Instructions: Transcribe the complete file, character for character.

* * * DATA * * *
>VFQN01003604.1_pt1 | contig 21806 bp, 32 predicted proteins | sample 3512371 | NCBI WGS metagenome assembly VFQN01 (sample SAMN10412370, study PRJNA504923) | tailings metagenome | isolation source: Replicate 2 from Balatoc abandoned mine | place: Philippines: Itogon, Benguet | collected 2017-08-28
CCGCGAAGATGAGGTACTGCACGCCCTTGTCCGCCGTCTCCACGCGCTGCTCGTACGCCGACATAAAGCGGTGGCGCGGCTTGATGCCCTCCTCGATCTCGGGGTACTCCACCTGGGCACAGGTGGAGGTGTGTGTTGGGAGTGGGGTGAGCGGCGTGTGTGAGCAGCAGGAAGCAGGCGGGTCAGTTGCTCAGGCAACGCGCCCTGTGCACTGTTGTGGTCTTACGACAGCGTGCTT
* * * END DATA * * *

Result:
>VFQN01003604.1_pt1 | contig 21806 bp, 32 predicted proteins | sample 3512371 | NCBI WGS metagenome assembly VFQN01 (sample SAMN10412370, study PRJNA504923) | tailings metagenome | isolation source: Replicate 2 from Balatoc abandoned mine | place: Philippines: Itogon, Benguet | collected 2017-08-28
CCGCGAAGATGAGGTACTGCACGCCCTTGTCCGCCGTCTCCACGCGCTGCTCGTACGCCGACATAAAGCGGTGGCGCGGCTTGATGCCCTCCTCGATCTCGGGGTACTCCACCTGGGCACAGGTGGAGGTGTGTGTTGGGAGTGGGGTGAGCGGCGTGTGTGAGCAGCAGGAAGCAGGCGGGTCAGTTGCTCAGGCAACGCGCCCTGTGCACTGTTGTGGTCTTACGACAGCGTGCTT